Blog: Should Scotland worry about the right to rent?

Callum Chomczuk

Following the announcement from Serco that it will pause plans to evict asylum seekers from their homes in Glasgow, CIH Scotland’s deputy director Callum Chomczuk revisits the issue of ‘right to rent’ and asks should Scotland be worried?

The announcement from Serco that it will pause plans to evict asylum seeks from their homes in Glasgow has brought the UK government’s asylum and immigration policies back into the headlines.

As charities, local government, housing organisations and the people of Glasgow attempt to stop these evictions, it is worth reminding ourselves of the one of the most contentious aspects of the UK Government’s immigration policies; the right to rent.

This hangs over tenants in Scotland and if the Home Office sticks to its plans, housing associations and private landlords will be required to check the varied types of document that prove someone’s legal status.

Landlords in England are now obliged to review documentation of anyone taking up a new tenancy, which means that they become de-facto immigration enforcement officers. Whether these rules are part of the “hostile environment” created by Theresa May or are now part of the “compliance environment” announced by Sajid Javid, the reality is the rules require checks on people’s immigration status when they go for a job, open a bank account, seek medical care or rent a home.

And if a landlord were to refuse to carry out such a check they could be forced to pay a penalty of up to £3,000 or face a prison sentence of up to five years.

Despite the Home Office announcing that a roll out was imminent over a year ago, it has not been extended to Scotland. Part of the delay is undoubtedly that separate tenancy laws in Scotland require a different approach.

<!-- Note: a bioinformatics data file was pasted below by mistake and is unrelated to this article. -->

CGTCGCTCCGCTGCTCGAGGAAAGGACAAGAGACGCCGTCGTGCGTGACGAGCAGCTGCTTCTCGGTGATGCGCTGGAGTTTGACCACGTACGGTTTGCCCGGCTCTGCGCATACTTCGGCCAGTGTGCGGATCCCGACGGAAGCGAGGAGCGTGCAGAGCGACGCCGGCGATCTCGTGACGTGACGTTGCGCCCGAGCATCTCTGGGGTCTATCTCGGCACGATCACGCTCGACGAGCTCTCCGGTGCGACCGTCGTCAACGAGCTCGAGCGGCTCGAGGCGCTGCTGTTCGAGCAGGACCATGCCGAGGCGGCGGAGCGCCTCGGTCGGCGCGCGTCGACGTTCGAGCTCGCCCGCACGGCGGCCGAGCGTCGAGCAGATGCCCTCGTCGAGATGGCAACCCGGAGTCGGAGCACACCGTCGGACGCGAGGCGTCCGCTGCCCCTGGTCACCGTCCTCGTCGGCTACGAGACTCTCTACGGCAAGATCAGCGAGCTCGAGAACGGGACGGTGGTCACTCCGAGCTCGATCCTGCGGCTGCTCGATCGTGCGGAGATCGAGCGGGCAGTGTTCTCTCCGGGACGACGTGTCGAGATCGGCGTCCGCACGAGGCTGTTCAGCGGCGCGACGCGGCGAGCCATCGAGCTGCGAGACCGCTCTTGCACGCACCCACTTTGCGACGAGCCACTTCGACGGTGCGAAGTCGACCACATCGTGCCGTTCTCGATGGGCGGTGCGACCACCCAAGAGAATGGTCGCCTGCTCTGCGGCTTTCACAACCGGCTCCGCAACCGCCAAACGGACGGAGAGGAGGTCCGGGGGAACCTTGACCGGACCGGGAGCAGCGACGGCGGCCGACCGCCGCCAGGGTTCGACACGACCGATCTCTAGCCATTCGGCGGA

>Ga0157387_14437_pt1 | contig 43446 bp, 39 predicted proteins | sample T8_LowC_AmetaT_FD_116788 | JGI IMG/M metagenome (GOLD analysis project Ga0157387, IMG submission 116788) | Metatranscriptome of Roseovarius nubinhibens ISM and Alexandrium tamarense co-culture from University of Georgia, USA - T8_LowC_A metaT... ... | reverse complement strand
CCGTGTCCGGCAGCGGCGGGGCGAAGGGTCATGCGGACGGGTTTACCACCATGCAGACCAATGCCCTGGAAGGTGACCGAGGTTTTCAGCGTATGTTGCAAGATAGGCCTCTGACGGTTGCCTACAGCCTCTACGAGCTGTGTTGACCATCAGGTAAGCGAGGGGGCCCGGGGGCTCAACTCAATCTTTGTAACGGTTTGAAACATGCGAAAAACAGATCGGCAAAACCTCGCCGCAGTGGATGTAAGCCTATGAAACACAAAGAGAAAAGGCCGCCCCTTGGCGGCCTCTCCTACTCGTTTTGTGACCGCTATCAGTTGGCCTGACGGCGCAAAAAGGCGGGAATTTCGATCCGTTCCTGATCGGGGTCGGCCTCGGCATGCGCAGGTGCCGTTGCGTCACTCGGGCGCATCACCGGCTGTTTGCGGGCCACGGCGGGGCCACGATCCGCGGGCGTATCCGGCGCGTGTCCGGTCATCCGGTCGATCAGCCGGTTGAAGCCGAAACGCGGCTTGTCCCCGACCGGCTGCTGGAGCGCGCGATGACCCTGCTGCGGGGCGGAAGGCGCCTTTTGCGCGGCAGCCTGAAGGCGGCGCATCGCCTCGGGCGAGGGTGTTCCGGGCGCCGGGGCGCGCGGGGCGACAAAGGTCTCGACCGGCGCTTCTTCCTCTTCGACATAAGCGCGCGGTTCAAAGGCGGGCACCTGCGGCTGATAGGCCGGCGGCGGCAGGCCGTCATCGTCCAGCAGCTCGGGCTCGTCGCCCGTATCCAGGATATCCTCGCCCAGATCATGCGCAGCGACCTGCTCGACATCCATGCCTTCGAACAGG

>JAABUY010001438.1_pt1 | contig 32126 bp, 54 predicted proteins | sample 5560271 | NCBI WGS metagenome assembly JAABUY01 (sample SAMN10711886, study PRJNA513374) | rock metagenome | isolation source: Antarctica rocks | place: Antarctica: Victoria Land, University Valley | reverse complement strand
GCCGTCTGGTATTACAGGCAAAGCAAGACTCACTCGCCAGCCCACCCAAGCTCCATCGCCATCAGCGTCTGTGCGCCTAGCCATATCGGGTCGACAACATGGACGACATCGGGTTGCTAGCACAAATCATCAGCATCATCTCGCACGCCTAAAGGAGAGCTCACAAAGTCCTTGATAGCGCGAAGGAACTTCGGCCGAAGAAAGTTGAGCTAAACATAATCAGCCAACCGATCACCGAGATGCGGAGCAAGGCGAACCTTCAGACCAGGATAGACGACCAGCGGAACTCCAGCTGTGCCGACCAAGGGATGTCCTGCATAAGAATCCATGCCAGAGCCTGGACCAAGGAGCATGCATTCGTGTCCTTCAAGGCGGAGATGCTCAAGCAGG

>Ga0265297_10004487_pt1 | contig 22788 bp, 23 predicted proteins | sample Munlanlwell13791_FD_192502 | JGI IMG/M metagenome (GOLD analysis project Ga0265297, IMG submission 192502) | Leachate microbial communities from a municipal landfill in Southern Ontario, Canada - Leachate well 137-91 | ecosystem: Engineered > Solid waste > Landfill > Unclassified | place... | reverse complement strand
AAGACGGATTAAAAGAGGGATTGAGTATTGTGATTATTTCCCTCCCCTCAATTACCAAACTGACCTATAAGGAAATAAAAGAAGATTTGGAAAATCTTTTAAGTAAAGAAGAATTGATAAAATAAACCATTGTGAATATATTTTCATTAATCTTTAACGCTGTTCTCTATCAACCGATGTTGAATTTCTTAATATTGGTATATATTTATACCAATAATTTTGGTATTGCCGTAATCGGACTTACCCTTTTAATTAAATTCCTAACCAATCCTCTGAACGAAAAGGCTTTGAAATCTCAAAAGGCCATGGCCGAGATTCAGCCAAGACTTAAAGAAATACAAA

But events since then have perhaps given the Home Office pause for thought. While the problems exposed by the Windrush scandal didn’t focus on the right to rent, several of those affected lost tenancies because of it. Already there have been steps back from how the policy applies in hospitals and banks.

There have also been two more direct attacks on the scheme. First, a report from the Chief Inspector of Borders and Immigration in March called into question whether it was having any impact on illegal immigration, and criticised the lack of monitoring arrangements. David Bolt, the inspector, said it had ‘yet to demonstrate its worth’. As a result, a cross-party group called for the scheme to be reviewed.

Then, in June, the Joint Council for the Welfare of Immigrants won permission to take the Home Office to court for its failure to monitor the right to rent, in particular whether it is leading to discrimination. In an unusual alliance, the London-based Residential Landlords’ Association (RLA) has backed the case and acknowledged that landlords are likely to discriminate if faced with fines or imprisonment for not making proper checks.

Following the conflict with Holyrood over the return of powers from the EU, it’s quite possible that, even if the Home Office doesn’t drop the scheme in England, it will hesitate to extend it to Scotland.

Indeed one of the first acts of Sajid Javid as Home Secretary was to state he does not like the phrase ‘hostile environment’ and that it does not reflect our values as a country.

However, today, the right to rent remains the policy of the UK Government. The only way to have a clean break with the ‘hostile environment’ policies is for the Home Secretary to publically abandon this policy and commit to an immigration system that has dignity and fairness at its core.

Until such a statement is forthcoming, whether or not Scottish landlords will need to carry out immigration checks remains in the balance.

This article first appeared in The Herald.

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